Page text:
We heard more rich evidence yesterday that the College of Physicians and Surgeons of Ontario can’t be trusted to police themselves.
Case in point: Dr. George Doodnaught is still a doctor. He’s not practising, since he’s in jail for sexually assaulting no fewer than 21 patients who were strapped to operating tables and semi-conscious from the anesthetic he’d given them, before slipping his penis or tongue into their mouths or rubbing their breasts.
After a 76-day trial, Superior Court Justice David McCombs found the evidence of his guilt “overwhelming,” convicted him of 21 counts of sexual assault and sentenced him to 10 years in prison last year.
What has the college done? Nothing. Doodnaught has appealed the case, and the college is waiting for the outcome before scheduling its own hearing on whether or not Doodnaught should be stripped of his licence — which, by the way, is mandatory under the “zero tolerance” Regulated Health Professions Act.
Does the college think its doctor-led panel will better understand the case than an Ontario Court judge?
Two of Doodnaught’s victims spoke before the two-member task force examining the sexual assault of patients, yet again, for the Ontario government.
The downtown hotel conference room where the hearings are held was embarrassingly empty, again.
The women who spoke were angry and upset. They were angry that victims like them had not been personally informed about the hearings (good point). They were upset that previous patient complaints of sexual assault about Doodnaught had not been investigated years before they were assaulted (also, good point). And they were furious that doctors who sexually assault their patients are treated differently than bakers who sexually assault their customers, or city staff who sexually assault their colleagues, or anyone else for that matter (I hear you Sisters!).
“Take it out of the hands of a group of doctors and contact the police like you would do for any other profession in the real world. Medical staff are not gods. They are being treated like gods,” said Eli Brooks, who was assaulted by Doodnaught while undergoing liposuction in 2009. “What has happened over and over will continue to happen until they are made criminally responsible.”
Brooks had the publication ban on her lifted, so I can tell you her name. She believes naming herself as a sexual assault victim will help weaken the crime’s stigma. I applaud her for that.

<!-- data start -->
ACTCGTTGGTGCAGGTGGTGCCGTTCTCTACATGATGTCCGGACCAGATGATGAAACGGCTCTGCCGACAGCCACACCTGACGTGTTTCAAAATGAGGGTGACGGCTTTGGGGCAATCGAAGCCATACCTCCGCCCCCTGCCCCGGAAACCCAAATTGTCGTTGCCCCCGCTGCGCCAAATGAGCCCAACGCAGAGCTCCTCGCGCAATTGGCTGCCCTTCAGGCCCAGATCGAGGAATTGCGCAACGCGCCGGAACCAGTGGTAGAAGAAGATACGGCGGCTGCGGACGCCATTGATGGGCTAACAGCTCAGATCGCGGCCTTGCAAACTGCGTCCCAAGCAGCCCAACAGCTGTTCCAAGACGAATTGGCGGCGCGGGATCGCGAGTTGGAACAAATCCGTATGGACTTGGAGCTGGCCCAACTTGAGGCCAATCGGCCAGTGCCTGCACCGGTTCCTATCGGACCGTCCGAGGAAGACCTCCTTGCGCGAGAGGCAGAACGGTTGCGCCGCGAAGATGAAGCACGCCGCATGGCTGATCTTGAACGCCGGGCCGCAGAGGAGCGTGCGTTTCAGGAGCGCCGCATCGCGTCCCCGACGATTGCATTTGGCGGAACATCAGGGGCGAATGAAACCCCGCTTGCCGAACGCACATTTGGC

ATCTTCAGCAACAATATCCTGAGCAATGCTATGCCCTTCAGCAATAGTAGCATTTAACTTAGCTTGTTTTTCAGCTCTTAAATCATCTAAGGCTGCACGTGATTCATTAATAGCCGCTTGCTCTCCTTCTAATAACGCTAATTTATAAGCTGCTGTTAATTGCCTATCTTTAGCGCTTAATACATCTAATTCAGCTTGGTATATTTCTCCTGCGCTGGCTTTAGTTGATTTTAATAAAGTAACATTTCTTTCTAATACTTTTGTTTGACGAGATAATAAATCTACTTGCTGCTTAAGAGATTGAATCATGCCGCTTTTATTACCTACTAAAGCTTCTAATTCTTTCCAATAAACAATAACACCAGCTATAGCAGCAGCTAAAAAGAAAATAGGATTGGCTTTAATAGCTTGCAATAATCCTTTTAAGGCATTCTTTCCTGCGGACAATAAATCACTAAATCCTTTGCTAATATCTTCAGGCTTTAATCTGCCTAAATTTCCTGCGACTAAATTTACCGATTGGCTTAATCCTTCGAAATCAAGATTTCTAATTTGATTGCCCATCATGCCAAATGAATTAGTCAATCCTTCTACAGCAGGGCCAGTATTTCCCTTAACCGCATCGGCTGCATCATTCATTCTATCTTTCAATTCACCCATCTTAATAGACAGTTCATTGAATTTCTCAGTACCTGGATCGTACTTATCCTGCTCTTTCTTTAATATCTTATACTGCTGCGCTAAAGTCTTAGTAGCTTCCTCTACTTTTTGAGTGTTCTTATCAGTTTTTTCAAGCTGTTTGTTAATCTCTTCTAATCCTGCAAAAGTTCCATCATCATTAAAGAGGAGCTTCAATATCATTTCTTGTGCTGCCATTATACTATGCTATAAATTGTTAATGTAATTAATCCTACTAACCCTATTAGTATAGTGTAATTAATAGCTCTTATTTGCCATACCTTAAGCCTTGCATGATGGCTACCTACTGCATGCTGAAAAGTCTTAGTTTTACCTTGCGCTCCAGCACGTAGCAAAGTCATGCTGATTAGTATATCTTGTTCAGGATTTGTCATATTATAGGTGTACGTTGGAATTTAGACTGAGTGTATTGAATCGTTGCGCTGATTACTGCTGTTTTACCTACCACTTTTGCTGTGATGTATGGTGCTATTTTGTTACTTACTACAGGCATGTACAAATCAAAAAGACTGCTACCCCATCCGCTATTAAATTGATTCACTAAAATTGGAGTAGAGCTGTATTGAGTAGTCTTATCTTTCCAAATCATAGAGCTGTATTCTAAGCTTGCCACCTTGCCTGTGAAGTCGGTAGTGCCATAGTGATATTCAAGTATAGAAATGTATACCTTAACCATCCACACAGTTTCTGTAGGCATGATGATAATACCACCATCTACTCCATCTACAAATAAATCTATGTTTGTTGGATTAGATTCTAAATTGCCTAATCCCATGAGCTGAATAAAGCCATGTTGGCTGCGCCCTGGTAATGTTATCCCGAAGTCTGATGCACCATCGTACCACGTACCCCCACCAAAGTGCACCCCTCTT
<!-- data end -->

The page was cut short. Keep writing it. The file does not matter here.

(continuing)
I can’t tell you the second victim’s name. During the preliminary hearings of Doodnaught’s trial, she was known simply as D.S. Her case was not, in the end, included among the 21 charges, so has not been proven in court.
She tells the story that was the trial’s refrain: Doodnaught was the anaesthesiologist during her surgery at North York General Hospital in 2009. A screen was raised at her midsection, preventing her from seeing the doctors and nurses working below, but also preventing them from seeing Doodnaught at her head. She was barely conscious when she protested him touching her breasts, she said. She awoke to the sight of his penis, she said.
During the trial, it emerged that no fewer than four of Doonaught’s colleagues at North York General Hospital had received complaints from patients who said Doodnaught had sexually assaulted them while they were in semi-conscious states. The complaints started in 2006 — four years before Doodnaught was charged.
The four were surgeons and anesthesiologists. Not one had reported the complaints to anybody — the head of the hospital, the police, the college.
North York General’s then-chief of anesthesiology, Dr. Stephen Brown, testified that when police came calling about Doodnaught in 2008, he didn’t tell them about two previous complaints by patients. Once police finally laid charges, he sent out an email to staff, entered as evidence, that stated: “We have to support George in any way we can during the investigation.” (He said in court he had not meant for them to interfere with the police probe.)
“He didn’t protect us,” D.S. said. “Had he come forward, we might have saved many of us.”
She called on the task force to implement penalties for bystanders — doctors who hear about the sexual assault of patients by other doctors, but do nothing.
Brooks went further: “Anyone who covers it up should be legally charged with aiding and abetting a crime.”
Later, the task force’s ever-patient chair, Marilou McPhedran, informed the still-barren room that such a provision already exists. Under the Regulated Health Professions Act of Ontario, health professionals with “reasonable grounds … to believe that another member of the same or a different college has sexually abused a patient” must file a complaint to their college registrar within 30 days — unless they think the accused will continue sexually abusing patients. Then there is “urgent need for intervention.”
The penalty for failing to do this is “not more than” $25,000 the first time. The second, it goes up to “not more than $50,000.”
So, were those four doctors fined by the College of Physicians and Surgeons of Ontario, you might be wondering — particularly since they testified in criminal court about their failure to alert their college to patients’ complaints about Doodnaught sexually assaulting them?
“The College has not commenced prosecutions … in relation to a physician failing to make a mandatory report in this matter,” CPSO spokesperson Prithi Yelaja wrote me in an email.
In fact, in the history of the college, it has never prosecuted any physician for failing to make a mandatory report, she confirmed.
See what I mean? The rules don’t need to be changed, they simply have to be enforced by people who can be better trusted: the police.
The task force hearings continue on May 8.
Catherine Porter can be reached at email@example.com